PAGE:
The Indian government has managed to secure Parliament approval for a Bill to reserve 10 per cent of government jobs and admission to higher educational institutions for economically weak sections of upper caste groups.
These groups are not covered by any of the existing schemes of reservation. The Bill was passed late on Wednesday despite the opposition accusing the government of bringing in the legislation “in haste”.
The politically significant move has been described as an attempt by the ruling Bharatiya Janata Party (BJP) to spin a positive narrative about its government as it prepares to launch its re-election campaign for the parliamentary polls, due in around three months.
It comes at a time when surging joblessness has emerged as a major political challenge for the BJP.
A report by the Centre for Monitoring Indian Economy (CMIE), released last week, indicated that the number of unemployed in India rose steadily over the last 12 months.
As many as 11 million people lost their jobs last year, while the number of employed individuals fell to 397 million as of last month. The CMIE report was quickly appropriated by the opposition in order to attack the government.
National spokesman for the opposition Congress party Manish Tewari tweeted: “Two crore jobs were promised every year by the NDA/BJP between 2014-19. It translates into 10 crore jobs over five years. Instead you have this – 11 million job lost in 2018 alone! Need more be said?” One crore is equivalent to 10 million. The NDA refers to the National Democratic Alliance that is led by the BJP.
In his report, CMIE managing director and chief executive Mahesh Vyas said while employment estimates have been volatile, “the trend nevertheless is of a steep decline”.
And it has afflicted rural areas more, with women bearing the brunt of unemployment. Around 9.1 million jobs were lost in rural India and a further 1.8 million lost in urban India.
Of the 11 million jobs lost, 8.8 million were lost by women and 2.2 million by men.
Drawing a portrait of the most vulnerable, Mr Vyas wrote that this “is a woman, particularly a woman in rural India, (who) is uneducated and is engaged as a wage labourer or a farm labourer or is a small-scale trader and is aged either less than 40 years or more than 60 years”.
The report reflects the poor performance of India’s agricultural sector, which accounts for around 43 per cent of total employment and drives India’s rural economy.
While the gross domestic product growth rate for the second quarter of the 2018-19 financial year was 7.1 per cent, the agricultural sector clocked just 3.8 per cent growth.
This has pushed many to seek jobs elsewhere. While men migrate to cities, women are often left behind, adding to the number of unemployed in rural areas.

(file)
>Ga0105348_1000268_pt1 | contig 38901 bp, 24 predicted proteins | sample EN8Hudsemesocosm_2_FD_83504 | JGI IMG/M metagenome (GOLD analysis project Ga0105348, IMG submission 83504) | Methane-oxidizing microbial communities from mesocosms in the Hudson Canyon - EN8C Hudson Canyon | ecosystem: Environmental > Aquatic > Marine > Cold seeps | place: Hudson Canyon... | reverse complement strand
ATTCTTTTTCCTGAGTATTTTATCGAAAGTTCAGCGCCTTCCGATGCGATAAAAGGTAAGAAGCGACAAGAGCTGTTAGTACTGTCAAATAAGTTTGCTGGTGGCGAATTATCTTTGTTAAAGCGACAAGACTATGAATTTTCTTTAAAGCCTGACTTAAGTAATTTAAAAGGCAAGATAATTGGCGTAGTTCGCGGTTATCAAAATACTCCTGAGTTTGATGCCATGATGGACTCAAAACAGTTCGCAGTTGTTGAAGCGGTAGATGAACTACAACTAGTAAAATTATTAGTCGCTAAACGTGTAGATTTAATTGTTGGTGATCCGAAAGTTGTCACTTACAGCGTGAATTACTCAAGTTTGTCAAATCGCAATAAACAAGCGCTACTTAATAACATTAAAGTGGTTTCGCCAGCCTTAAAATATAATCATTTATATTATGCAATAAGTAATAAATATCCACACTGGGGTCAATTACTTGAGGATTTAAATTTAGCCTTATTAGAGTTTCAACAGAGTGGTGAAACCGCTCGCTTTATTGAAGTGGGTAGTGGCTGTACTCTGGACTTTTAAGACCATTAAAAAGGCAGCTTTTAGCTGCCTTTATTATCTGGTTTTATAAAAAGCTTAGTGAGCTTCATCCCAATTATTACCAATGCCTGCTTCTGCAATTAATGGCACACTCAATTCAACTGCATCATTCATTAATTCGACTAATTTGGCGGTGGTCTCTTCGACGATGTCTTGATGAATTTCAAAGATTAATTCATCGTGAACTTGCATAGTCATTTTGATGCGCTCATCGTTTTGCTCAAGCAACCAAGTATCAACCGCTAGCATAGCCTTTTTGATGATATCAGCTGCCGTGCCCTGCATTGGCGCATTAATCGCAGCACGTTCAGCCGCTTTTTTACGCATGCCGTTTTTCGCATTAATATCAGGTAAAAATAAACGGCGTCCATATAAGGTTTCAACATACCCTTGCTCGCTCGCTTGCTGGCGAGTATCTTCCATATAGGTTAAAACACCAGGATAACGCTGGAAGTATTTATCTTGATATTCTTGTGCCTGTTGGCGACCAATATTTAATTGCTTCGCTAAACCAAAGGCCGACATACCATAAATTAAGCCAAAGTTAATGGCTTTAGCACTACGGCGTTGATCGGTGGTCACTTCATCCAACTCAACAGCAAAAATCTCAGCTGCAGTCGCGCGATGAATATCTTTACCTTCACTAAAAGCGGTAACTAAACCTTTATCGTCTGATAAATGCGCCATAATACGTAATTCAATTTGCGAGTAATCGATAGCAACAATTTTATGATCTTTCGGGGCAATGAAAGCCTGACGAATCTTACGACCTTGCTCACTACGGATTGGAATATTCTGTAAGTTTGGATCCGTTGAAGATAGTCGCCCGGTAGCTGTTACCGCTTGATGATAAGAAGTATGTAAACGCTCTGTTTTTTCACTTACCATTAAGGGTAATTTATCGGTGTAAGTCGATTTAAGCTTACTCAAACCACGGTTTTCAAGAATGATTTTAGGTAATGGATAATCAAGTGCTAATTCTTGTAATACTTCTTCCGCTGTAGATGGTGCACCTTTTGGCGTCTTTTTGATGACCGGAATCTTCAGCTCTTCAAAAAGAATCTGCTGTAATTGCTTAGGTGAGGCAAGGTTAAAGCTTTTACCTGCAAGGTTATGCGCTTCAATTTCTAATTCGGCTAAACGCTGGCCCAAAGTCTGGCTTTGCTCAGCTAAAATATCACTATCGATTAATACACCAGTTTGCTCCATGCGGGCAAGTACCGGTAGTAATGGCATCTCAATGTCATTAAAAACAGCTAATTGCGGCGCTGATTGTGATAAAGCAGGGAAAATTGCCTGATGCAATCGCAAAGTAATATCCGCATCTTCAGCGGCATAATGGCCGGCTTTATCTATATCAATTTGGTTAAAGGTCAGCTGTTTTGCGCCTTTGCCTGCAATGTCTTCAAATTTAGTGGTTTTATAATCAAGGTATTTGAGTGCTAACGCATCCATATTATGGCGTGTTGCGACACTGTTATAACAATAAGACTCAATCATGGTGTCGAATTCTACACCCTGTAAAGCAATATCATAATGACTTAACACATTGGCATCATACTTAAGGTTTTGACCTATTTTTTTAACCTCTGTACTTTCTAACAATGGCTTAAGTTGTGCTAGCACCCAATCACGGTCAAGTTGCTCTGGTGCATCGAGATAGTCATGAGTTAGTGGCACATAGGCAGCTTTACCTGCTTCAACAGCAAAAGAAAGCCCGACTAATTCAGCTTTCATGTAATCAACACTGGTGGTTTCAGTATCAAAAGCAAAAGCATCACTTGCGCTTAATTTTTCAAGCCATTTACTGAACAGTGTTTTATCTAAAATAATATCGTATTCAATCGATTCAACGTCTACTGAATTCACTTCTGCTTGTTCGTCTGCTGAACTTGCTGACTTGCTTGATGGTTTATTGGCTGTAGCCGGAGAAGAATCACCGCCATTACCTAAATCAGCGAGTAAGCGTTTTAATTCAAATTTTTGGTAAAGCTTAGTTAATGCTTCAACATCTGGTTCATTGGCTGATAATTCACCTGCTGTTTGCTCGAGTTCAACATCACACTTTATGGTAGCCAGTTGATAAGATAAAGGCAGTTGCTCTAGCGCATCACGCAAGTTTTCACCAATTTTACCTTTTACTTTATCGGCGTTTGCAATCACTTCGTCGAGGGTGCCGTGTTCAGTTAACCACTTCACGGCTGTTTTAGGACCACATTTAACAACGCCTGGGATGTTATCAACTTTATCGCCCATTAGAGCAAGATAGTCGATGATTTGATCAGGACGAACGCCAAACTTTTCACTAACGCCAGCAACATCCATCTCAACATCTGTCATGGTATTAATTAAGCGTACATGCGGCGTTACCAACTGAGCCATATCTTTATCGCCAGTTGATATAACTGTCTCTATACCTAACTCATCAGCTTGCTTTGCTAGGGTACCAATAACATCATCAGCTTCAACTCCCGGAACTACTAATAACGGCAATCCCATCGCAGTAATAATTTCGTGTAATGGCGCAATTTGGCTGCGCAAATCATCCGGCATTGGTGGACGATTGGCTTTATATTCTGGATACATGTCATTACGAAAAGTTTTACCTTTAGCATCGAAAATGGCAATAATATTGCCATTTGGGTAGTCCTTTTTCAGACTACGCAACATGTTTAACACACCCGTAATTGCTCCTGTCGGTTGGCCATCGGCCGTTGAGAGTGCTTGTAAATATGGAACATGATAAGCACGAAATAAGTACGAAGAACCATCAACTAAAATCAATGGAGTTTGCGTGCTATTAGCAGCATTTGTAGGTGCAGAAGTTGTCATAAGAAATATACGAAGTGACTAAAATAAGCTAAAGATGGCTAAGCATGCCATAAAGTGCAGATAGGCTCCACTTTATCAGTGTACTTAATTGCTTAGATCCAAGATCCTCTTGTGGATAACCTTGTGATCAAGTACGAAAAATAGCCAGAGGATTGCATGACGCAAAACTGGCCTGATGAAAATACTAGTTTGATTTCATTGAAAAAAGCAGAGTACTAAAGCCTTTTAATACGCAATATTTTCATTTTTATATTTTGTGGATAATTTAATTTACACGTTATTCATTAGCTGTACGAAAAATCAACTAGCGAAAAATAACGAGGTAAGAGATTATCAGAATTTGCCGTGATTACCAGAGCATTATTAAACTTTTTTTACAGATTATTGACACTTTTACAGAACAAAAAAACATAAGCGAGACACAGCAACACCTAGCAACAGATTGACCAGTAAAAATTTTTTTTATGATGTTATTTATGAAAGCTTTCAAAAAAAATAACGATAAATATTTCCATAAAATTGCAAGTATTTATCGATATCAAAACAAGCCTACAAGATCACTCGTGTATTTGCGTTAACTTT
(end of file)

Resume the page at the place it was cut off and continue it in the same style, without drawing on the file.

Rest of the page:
The resulting distress played a key role in the recent state elections when incumbent BJP governments were booted out of power in three key states – Madhya Pradesh, Rajasthan and Chhattisgarh.
An analysis of the results by the Lokniti Programme for Comparative Democracy at the Centre for the Study of Developing Societies (CSDS) found that people in these states listed limited opportunities for employment, along with a lack of development and the price rise, as their most important concerns.
This is something that has also been consistently flagged in the Lokniti-ABP News Mood of the Nation (MOTN) surveys, the last of which was released last May.
“Lots of people have been consistently saying in our surveys that it is difficult to find jobs compared with the past,” said Professor Sanjay Kumar, director of CSDS.
This number went up from 49 per cent in the January 2018 survey to 57 per cent in May.
“And when we ask an open-ended question without giving any options, asking people to identify what their main problem is, unemployment comes out to be the major issue in a large number of states,” he told The Straits Times.
In the last three surveys, 25 per cent or more of the respondents cited unemployment as their key problem. This is a large number, argued Dr Kumar.
“There are many – around a fourth – who fail to identify their key problem in an open-ended question. So this immediate recollection of unemployment by around 25 per cent of people across 18 states is an alarming situation,” he said.
“It is one of the major factors that weighs against this government and they can’t be happy about it.”
As many as 130 million first-time voters – twice the population of France – will be casting their ballots in the forthcoming parliamentary election. A secure job is something they will have on their minds when they pick a candidate.
It was the pledge of a more prosperous future that won Mr Narendra Modi and his party their strong mandate in 2014.
While he continues to remain the most popular leader, Mr Modi’s ratings have seen a decline.
The gap between Mr Modi and Congress party president Rahul Gandhi was 17 percentage points in the MOTN survey in January last year. By May, it was down to 10 points, with Mr Modi being the preferred prime minister of 34 per cent of voters, and Mr Gandhi being the preferred choice of 24 per cent.